Liquids measurement in the oil patch is suddenly getting a lot of attention. Some are dismayed at the low level of technology used to measure liquids. Today, custody transfer of 80 to 85% of onshore crude and condensate production is still documented by a hauler climbing to the top of the tank and strapping it. “That would be a fair estimate,” concurs Mark Davis Staff Engineer Shell Exploration and Production. The hauler straps the tank before loading his truck and again when he finishes. The producer is paid on whatever that hauler writes on the ticket.
“I did not realize it was that immature,” remarked Grant Farris, Vice President Producer Services, CIMA Energy.
So, why it is that immature? Simple, really. The United States is experiencing the highest level of active liquids exploration and production in 40 years. Five years ago finding an oil play at NAPE was almost impossible. While the industry was diligently automating gas measurement to the digital world via electronic flow measurement, oil at $30/bbl and 15bbls/day was not given the same level of attention nor effort. These dynamics have changed.
The characteristics of produced fluid at the wellhead is just the first hurdle to accurate liquids measurement. Full well stream production is a very complex combination of oil, gas, condensate and/or water. Measuring any one of these components accurately is difficult. In combination, they make liquids measurement a real challenge. Furthermore, the produced fluid may undergo 2 or 3 phase separation or no separation at all. These facility design decisions dictate the measurement solutions available and the degree of accuracy to anticipate.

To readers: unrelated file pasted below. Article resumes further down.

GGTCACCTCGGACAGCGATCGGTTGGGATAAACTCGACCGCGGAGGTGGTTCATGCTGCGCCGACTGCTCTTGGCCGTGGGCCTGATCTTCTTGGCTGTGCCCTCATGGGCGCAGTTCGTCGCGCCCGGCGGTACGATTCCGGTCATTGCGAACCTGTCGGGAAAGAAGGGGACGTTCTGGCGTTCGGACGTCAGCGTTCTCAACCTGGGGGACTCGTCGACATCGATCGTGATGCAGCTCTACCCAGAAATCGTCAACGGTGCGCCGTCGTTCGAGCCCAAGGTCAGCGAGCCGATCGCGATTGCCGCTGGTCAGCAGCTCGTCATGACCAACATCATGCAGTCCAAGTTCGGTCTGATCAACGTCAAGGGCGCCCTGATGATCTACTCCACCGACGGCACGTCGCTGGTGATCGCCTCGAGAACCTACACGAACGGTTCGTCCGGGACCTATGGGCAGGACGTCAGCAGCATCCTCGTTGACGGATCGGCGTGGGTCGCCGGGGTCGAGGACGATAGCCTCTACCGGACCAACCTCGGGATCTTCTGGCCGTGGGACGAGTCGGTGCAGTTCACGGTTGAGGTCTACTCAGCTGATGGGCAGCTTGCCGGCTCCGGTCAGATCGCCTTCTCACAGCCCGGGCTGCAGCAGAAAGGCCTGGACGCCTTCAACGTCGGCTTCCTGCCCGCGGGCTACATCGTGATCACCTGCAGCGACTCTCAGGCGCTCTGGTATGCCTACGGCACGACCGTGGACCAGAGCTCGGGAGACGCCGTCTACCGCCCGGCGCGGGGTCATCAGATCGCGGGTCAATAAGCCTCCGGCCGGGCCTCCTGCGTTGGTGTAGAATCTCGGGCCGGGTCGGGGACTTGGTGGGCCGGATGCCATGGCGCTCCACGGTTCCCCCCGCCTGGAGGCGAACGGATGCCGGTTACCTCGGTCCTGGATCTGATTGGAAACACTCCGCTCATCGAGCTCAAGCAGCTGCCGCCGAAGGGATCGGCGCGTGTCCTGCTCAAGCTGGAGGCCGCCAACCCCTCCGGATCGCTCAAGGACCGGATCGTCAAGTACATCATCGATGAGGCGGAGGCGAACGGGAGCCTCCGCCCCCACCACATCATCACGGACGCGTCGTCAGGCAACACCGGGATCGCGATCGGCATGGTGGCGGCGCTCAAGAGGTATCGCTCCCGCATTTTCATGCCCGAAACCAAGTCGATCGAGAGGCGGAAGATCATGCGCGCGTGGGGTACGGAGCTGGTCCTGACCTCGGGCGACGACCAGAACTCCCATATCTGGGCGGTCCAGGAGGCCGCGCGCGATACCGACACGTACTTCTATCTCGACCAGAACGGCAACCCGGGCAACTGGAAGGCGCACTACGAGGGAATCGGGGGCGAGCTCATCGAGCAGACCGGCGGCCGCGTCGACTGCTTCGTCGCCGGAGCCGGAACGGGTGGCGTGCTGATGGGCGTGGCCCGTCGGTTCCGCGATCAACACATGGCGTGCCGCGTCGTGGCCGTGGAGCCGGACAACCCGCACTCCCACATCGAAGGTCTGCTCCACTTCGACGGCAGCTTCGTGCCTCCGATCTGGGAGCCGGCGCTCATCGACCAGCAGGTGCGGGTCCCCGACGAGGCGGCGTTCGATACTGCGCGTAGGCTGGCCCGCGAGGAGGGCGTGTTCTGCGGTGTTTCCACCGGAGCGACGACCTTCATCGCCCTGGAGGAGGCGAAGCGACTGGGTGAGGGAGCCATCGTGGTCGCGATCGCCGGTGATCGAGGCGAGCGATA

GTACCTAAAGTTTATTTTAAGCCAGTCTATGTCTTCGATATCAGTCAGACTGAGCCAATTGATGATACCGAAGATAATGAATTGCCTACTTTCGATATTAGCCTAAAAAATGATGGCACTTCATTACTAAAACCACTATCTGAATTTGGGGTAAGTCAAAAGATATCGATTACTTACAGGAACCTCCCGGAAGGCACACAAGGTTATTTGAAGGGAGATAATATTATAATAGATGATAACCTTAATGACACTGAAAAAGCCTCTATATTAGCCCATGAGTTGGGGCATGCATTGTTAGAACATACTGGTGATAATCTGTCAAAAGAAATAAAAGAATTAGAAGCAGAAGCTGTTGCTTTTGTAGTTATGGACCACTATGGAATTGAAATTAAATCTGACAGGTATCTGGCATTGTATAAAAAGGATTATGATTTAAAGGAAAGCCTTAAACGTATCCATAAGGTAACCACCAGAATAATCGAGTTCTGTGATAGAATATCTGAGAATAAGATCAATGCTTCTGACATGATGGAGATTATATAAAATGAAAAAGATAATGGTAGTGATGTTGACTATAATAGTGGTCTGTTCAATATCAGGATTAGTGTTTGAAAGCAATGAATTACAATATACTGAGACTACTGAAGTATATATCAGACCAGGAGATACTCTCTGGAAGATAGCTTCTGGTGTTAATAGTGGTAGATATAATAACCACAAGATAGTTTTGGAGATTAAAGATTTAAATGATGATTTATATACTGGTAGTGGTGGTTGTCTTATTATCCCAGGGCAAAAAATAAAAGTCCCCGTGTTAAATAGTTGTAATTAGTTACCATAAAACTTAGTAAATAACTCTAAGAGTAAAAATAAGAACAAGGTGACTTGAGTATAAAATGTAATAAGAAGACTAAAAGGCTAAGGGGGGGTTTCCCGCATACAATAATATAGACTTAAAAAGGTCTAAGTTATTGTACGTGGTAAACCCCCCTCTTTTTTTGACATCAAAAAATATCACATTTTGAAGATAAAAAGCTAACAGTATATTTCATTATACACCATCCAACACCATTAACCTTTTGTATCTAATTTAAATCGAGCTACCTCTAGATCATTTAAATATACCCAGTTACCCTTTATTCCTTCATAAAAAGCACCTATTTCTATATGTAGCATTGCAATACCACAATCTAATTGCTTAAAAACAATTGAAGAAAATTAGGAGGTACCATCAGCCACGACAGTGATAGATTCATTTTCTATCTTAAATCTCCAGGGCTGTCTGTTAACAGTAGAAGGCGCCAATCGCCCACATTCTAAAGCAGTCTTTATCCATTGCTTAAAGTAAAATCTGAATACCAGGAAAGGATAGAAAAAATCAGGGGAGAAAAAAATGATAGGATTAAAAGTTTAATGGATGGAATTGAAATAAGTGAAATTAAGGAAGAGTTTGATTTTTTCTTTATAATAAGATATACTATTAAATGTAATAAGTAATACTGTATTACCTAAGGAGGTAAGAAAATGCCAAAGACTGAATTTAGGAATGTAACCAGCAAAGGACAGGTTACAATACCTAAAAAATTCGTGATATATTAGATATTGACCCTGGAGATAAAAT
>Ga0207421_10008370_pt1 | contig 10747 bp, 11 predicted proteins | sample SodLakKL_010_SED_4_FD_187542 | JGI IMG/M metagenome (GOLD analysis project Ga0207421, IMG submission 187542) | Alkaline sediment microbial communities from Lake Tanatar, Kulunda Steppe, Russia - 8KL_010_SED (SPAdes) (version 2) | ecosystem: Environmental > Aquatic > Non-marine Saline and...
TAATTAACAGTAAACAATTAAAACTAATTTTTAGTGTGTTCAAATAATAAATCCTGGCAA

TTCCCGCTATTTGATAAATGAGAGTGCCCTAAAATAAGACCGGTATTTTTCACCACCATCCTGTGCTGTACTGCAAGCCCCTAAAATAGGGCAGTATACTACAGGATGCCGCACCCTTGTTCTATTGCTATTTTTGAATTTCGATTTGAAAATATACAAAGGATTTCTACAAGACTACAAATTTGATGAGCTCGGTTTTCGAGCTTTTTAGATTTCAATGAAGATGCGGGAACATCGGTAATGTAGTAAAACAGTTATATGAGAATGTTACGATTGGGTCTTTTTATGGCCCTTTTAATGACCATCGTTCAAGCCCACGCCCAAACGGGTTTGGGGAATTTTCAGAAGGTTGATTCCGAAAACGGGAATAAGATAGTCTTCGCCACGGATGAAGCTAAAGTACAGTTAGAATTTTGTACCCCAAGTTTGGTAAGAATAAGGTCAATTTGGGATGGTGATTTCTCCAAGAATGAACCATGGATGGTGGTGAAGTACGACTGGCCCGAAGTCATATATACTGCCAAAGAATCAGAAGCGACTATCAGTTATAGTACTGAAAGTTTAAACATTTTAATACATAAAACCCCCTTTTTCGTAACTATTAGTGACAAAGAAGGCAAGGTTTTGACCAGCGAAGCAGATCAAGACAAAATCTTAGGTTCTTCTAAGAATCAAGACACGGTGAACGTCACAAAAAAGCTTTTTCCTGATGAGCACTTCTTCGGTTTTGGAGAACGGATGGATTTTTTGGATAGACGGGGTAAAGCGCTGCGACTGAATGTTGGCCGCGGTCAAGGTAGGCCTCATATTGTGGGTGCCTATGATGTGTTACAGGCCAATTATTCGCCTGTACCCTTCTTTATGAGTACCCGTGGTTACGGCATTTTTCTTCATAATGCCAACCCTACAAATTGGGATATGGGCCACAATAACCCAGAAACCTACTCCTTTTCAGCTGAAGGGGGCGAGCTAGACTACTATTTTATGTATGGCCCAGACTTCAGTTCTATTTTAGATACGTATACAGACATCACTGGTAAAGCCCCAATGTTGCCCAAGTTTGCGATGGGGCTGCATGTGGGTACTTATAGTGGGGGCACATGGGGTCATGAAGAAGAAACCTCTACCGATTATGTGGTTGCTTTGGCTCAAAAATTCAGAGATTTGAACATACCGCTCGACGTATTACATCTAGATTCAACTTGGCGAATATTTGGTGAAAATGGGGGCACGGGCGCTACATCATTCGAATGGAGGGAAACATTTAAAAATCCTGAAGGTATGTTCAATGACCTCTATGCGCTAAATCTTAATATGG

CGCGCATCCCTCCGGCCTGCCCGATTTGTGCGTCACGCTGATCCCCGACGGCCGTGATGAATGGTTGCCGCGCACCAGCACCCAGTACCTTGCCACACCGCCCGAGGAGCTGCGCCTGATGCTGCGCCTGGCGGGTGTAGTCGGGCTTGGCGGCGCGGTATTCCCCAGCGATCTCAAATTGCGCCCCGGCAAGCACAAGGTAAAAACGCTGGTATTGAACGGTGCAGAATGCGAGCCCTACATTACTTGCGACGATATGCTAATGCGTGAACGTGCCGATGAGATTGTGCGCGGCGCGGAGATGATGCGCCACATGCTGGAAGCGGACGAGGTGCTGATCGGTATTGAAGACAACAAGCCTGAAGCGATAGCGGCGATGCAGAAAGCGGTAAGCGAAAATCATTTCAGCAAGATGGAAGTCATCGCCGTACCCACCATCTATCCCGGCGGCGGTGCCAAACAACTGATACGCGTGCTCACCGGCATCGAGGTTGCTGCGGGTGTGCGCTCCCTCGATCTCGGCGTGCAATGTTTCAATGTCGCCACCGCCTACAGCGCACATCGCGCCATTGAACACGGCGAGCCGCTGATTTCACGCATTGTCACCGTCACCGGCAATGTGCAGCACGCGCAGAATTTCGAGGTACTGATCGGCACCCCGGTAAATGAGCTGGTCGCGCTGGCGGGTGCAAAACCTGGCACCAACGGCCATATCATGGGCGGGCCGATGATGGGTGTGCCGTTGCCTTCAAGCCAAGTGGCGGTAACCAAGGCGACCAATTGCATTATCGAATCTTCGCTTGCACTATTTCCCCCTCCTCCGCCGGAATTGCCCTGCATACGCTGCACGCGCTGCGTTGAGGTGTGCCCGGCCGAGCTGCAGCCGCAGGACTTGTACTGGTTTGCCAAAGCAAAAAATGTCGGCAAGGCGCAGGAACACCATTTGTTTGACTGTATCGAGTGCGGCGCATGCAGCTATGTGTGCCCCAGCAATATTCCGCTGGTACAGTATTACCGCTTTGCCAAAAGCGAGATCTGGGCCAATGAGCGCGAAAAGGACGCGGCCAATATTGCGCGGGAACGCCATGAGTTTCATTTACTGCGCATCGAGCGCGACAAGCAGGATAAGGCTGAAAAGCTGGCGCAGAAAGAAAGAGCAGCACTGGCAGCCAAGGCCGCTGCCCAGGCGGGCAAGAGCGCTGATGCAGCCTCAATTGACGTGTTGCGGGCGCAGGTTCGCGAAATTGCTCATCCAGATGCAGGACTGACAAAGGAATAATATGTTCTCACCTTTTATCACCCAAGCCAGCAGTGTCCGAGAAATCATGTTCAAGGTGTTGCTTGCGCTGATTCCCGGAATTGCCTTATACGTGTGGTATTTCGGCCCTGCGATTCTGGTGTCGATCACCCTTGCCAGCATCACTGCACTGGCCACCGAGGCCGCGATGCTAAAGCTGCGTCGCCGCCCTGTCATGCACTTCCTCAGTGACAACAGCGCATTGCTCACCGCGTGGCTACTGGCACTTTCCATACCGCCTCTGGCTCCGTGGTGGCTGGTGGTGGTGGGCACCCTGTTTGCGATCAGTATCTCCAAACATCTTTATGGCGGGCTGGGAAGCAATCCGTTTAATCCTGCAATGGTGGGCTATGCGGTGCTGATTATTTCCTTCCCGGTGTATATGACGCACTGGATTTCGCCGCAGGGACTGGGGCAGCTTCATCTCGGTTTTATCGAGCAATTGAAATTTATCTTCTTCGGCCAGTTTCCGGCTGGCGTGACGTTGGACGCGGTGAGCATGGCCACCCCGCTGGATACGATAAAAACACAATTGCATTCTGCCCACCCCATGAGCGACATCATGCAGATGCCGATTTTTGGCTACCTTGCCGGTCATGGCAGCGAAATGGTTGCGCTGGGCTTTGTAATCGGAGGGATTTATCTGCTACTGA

A typical production scenario has the produced fluid brought to the surface then processed through a 2 or 3 phase separator. The result is gas goes to sales or gas-lift, water and oil goes to their respective tankage. If a 2-phase separator is used, the gas goes to sales and the oil and water combination goes to tankage for gravity separation.